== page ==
To see what is going on let’s focus on a single example: ‘8/3/17’ which is 2017-08-03 when properly formatted.

    • STRPOS(‘8/3/17’, ‘/’) is 2
    • SUBSTR(‘8/3/17’, 0, 2) is ‘8’
    • That is how we get the month.
    • To get the year we always take the last 2 characters.
    • Extracting the day is the hardest part.
    • SUBSTR(review_date, 0, LENGTH(review_date) - 2) gives us ‘8/3’
    • STRPOS(SUBSTR(review_date, 0, LENGTH(review_date) - 2), ‘/’) + 1) gives us 2
    • So the day is substring of ‘8/3’ starting from position 2 and till the end of string.

    In the outer query we just concatenate the values with the year being shifted to 2000s and cast to date.

     SELECT
         review_date,
         ((2000 + year :: INTEGER) || '-' || month || '-' || day) :: DATE AS nice_review_date
     FROM
     (SELECT
         review_date,
            
         SUBSTR(review_date, 0, STRPOS(review_date, '/')) AS month,
            
         SUBSTR(
             SUBSTR(review_date, 0, LENGTH(review_date) - 2),
             STRPOS(SUBSTR(review_date, 0, LENGTH(review_date) - 2), '/') + 1) AS day,
            
         RIGHT(review_date, 2) AS year
     FROM datasets.hotel_reviews
     ) sub
    
  7. Find the average rating of each movie star along with their name and birthday. (Hint: Use inner queries)

    Tables: nominee_filmography, nominee_information

    Solution:

     SELECT
         info.birthday,
         info.name,
         film.avg_rating
     FROM
         (
         SELECT
             name,
             AVG(rating) AS avg_rating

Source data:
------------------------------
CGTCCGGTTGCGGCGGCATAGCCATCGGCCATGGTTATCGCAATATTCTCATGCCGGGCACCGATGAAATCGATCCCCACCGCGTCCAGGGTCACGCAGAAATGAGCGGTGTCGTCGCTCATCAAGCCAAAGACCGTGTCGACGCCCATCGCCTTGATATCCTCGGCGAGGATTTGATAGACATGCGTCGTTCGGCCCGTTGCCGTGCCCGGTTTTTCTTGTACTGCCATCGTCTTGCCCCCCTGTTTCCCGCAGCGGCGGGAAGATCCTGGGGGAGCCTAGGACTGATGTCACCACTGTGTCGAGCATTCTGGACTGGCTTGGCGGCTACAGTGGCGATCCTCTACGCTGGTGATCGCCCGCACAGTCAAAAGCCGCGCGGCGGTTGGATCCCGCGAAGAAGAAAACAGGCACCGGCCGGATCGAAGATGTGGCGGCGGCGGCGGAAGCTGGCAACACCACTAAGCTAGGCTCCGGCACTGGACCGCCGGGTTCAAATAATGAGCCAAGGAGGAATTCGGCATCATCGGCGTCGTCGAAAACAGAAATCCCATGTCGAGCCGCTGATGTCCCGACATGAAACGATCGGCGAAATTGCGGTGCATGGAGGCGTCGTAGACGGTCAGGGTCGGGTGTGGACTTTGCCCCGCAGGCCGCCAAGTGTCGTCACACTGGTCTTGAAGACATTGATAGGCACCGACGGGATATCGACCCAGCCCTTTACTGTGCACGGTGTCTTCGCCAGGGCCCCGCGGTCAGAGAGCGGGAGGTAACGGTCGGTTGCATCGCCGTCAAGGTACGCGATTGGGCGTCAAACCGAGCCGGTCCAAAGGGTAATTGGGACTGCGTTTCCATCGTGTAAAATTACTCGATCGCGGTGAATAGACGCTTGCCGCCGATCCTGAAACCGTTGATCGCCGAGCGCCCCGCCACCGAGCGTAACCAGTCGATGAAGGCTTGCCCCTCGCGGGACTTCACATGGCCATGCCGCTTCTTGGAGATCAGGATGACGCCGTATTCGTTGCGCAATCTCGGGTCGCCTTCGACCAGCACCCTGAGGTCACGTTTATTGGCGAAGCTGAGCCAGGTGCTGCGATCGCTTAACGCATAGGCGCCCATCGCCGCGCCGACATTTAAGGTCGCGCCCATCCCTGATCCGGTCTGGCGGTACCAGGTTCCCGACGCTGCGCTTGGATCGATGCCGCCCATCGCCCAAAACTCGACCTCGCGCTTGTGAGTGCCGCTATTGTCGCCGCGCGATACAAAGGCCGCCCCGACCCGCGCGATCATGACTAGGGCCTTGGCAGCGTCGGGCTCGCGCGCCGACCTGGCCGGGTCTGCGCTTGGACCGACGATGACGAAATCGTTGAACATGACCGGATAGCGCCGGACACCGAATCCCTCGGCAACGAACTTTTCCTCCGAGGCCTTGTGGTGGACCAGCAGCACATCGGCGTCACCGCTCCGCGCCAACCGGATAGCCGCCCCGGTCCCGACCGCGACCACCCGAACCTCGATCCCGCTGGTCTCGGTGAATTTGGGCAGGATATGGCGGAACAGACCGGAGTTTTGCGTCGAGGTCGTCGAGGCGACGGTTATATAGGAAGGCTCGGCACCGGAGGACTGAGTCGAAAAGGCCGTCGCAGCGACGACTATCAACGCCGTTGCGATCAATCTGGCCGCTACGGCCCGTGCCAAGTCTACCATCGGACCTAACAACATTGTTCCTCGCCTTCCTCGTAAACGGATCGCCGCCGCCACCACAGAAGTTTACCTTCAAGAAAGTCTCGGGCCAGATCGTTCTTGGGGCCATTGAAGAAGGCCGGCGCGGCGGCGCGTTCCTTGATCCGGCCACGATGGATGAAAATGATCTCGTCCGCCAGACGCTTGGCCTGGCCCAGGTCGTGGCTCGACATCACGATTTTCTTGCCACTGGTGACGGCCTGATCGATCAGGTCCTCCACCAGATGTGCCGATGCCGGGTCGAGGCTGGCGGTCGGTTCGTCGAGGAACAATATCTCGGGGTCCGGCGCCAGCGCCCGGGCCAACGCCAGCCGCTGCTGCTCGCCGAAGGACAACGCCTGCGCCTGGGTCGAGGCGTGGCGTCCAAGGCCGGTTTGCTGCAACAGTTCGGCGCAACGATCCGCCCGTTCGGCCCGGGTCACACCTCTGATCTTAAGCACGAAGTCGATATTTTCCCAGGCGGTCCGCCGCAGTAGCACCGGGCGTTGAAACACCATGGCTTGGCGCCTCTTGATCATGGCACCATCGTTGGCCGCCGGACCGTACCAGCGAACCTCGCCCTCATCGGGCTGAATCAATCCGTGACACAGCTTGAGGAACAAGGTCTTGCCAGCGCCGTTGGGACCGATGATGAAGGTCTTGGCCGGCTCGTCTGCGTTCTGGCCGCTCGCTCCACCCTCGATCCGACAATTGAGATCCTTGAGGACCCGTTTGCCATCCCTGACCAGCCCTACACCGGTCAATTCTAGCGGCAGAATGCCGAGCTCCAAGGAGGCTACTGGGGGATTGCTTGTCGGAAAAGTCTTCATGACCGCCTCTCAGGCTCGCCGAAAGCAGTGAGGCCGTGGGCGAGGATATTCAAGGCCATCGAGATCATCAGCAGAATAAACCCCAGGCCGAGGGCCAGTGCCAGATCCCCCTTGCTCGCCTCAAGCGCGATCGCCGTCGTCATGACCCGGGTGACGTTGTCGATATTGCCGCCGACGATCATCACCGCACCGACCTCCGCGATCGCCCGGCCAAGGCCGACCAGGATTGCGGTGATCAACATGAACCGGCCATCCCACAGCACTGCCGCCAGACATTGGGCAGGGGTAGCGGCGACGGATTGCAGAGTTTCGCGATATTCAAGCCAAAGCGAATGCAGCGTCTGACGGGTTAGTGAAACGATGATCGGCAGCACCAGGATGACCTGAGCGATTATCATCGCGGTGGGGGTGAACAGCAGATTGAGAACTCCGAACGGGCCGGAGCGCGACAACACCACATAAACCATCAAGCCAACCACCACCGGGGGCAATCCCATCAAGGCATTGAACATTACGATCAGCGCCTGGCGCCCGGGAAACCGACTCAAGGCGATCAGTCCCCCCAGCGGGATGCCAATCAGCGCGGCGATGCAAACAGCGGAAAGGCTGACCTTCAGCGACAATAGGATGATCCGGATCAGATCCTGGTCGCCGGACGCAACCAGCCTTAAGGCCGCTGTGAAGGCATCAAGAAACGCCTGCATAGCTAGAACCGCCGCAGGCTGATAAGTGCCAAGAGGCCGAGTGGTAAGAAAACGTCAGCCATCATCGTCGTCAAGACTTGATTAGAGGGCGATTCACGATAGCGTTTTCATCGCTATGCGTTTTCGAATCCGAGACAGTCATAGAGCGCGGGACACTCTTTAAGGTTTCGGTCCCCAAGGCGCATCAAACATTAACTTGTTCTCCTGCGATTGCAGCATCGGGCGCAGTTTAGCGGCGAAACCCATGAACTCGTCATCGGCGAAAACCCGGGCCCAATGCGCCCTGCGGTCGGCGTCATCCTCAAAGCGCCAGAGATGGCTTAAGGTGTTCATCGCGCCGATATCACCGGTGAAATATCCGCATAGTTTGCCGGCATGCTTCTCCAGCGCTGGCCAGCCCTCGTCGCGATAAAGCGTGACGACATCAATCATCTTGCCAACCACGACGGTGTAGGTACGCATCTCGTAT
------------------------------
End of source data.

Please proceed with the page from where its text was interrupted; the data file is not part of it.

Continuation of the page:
FROM
             datasets.nominee_filmography 
         GROUP BY name
         ) film
     INNER JOIN 
         datasets.nominee_information info
     ON
         info.name = film.name
     ORDER BY birthday ASC
    
  8. Enhance the query from question 7 to calculate the difference in average rating along the years. You can ignore the name column. (Hint: LAG function)

    Tables: nominee_filmography, nominee_information

    Solution: The query called sub is what we had in question 7, now we just added the standard code to calculate differences.

     SELECT
         birthday,
         avg_rating,
         LAG(avg_rating, 1) OVER (ORDER BY birthday) AS prev_avg_rating,
         avg_rating - LAG(avg_rating, 1) OVER (ORDER BY birthday) AS difference
     FROM
     (SELECT
         info.birthday,
         film.avg_rating
     FROM
         (
         SELECT
             name,
             AVG(rating) AS avg_rating
         FROM
             datasets.nominee_filmography 
         GROUP BY name
         ) film
     INNER JOIN 
         datasets.nominee_information info
     ON
     info.name = film.name
     ORDER BY birthday ASC) sub
    
  9. Find the most expensive products on Amazon for each product category. Use the price column (Hint: Use subquery joins)

    Tables: innerwear_amazon_com

    Solution:

     SELECT 
          product_category,
          MAX(SUBSTR(price, 2) :: NUMERIC) AS max_price
      FROM datasets.innerwear_amazon_com
      GROUP BY product_category
    

    We have to clean the price by removing the $ and casting to NUMERIC so MAX will work.

    Now we use this query as an inner query for the more complex one.

     SELECT
         iwa.*
     FROM
      datasets.innerwear_amazon_com iwa
     INNER JOIN
      (SELECT 
          product_category,
          MAX(SUBSTR(price, 2) :: NUMERIC) AS max_price
      FROM datasets.innerwear_amazon_com
      GROUP BY product_category) mp
     ON iwa.product_category = mp.product_category AND 
         SUBSTR(iwa.price, 2) :: NUMERIC = mp.max_price
    
  10. Find the products which are exclusive to Amazon compared to Top Shop and Macy’s. Two products are considered equal if they have the same brand name and same price.

    Tables: innerwear_amazon_com, innerwear_topshop_com, innerwear_macys_com

    Solution:

    From bottom up we start by merging Macy’s and Top Shop data using UNION ALL. We select only the columns we want and that is brand_name and price. We must use DISTINCT. The results of all that are an input to the IN clause for filtering the amazon data.